George Bashaw – Atlas Global Benefits
Medical tourism is a hot topic, but can it save money for your company? And if the answer is yes, should you adapt your health plan to incent certain employees to go overseas for medical procedures because it is less expensive? This is a complex issue and requires that you do your due diligence before deciding anything. This blog on medical tourism is part 3 in a series to help companies save money on international benefits.
If you are unaware, medical tourism is exactly what it sounds like, people traveling abroad for medical procedures. According to McKinsey and Company, the industry is expected to reach over $100 million by 2012. With medical cost skyrocketing in developed countries like the US, people are traveling to places like India, Singapore, and Thailand for savings up to 90% on certain procedures. For example, a heart bypass in the US can cost around $150,000 compared to $15,000 in India, which includes air fare and a brief vacation. Therefore, self insured corporations with and without global operations are taking notice and beginning to investigate.
If you already have a multinational employee base with a true global benefits plan, medical tourism is a viable option for your employees covered under the existing plan. Typically, under these plans your employees can seek medical attention from the provider network. However, it is also typical to find the domicile country of your company to be excluded from these plans.
If you have a true global benefits plan, ask your broker or your carrier about the possibility of medical tourism within this population.
Perhaps the greatest potential savings can be realized by self-insured plans in developed countries like the US where medical cost are high. Unfortunately, I am unaware of a clear solution you can implement. However, large medical carriers like CIGNA will help you explore the opportunity.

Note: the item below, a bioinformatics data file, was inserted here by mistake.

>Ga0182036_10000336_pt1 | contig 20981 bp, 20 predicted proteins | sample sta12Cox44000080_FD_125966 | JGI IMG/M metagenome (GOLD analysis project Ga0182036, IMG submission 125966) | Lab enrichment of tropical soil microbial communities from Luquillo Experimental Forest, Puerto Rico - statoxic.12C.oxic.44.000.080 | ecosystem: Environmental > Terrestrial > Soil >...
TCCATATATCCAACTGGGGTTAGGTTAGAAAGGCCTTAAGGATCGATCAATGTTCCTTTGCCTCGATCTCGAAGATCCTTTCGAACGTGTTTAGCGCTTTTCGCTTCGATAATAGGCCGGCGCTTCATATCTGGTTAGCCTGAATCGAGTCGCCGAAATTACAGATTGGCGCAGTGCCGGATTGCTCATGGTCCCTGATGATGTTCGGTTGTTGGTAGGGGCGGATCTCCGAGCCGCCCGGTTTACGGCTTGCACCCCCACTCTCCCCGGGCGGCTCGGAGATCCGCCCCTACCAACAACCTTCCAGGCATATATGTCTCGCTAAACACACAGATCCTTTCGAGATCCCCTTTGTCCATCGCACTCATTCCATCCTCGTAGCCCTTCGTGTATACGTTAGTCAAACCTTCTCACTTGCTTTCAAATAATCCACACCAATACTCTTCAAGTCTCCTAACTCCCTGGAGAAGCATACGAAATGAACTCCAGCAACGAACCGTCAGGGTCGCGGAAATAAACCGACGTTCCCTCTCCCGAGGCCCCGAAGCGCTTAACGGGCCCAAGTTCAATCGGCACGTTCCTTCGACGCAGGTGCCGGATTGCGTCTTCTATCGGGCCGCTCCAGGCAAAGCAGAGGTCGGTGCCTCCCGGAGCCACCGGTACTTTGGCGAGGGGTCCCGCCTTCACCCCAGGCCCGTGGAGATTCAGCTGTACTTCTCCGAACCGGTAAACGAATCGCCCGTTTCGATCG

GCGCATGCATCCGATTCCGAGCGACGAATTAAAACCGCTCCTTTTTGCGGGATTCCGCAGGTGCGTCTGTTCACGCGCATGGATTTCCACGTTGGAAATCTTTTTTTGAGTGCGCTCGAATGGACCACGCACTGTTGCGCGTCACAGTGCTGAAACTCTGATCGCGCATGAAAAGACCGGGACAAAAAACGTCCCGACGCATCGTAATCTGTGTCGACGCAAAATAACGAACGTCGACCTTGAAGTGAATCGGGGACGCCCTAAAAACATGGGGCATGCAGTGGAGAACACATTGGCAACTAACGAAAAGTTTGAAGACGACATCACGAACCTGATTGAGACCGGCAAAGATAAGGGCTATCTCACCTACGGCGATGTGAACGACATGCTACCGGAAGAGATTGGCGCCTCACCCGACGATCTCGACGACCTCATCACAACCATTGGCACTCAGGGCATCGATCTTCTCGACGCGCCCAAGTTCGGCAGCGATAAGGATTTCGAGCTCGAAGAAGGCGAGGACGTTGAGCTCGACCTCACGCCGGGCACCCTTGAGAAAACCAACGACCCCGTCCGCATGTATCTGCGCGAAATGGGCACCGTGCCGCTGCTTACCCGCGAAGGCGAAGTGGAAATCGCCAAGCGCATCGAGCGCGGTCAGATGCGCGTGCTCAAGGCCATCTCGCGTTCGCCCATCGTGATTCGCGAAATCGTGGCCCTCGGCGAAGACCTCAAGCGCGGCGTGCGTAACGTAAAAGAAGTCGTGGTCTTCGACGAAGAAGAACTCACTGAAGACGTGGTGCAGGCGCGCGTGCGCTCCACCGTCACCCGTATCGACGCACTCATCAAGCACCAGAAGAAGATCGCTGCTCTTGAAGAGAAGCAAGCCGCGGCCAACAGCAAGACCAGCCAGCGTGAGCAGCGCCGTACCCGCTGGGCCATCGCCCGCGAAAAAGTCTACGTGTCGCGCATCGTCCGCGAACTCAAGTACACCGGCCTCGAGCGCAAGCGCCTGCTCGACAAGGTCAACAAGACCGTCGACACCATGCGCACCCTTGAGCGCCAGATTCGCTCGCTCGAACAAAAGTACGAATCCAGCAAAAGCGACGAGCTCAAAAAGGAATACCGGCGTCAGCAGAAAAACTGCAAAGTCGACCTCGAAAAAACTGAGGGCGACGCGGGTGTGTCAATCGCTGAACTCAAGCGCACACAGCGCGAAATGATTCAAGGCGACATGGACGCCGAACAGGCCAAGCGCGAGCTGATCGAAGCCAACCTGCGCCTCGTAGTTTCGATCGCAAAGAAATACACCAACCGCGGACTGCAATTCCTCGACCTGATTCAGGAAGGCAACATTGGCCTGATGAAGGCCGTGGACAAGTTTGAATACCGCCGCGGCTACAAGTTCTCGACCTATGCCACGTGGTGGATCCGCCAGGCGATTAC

I recommend performing a utilization study going back 3-5 years to determine the occurrences of planned medical procedures which are good candidates for large savings like heart bypass, hip replacement, or knee replacement. Armed with this data, you can compare those costs with alternatives in other counties. Then, create an incentive plan that may appeal to a segment of your employees.
Sounds great for the wallet but India for Heart Surgery?
The thought of traveling thousands of miles to a distant country, where you may be unfamiliar with the culture and customs, and sometimes even the language, may sound like a big step, and it is. However, you may find the quality of care equal or better than you are receiving now. I live in Tulsa, OK and going to Cleveland Clinic sounds appealing if faced with a medical procedure. Did you know that the Cleveland Clinic has a joint venture with the UAE and a clinic in Dubai? Did you know that the Harvard Medical School has a joint venture with Wockhardt in India?
There are many additional aspects to explore with medical tourism: cost, quality of care, cultural, legal, liability, and more. Unfortunately, it would take a novel to address them all and I cannot in a blog piece. However, if you are serious about saving money the potential is there. Just be sure you do your due diligence. Please leave a comment to let me know your thoughts or experience with this topic.
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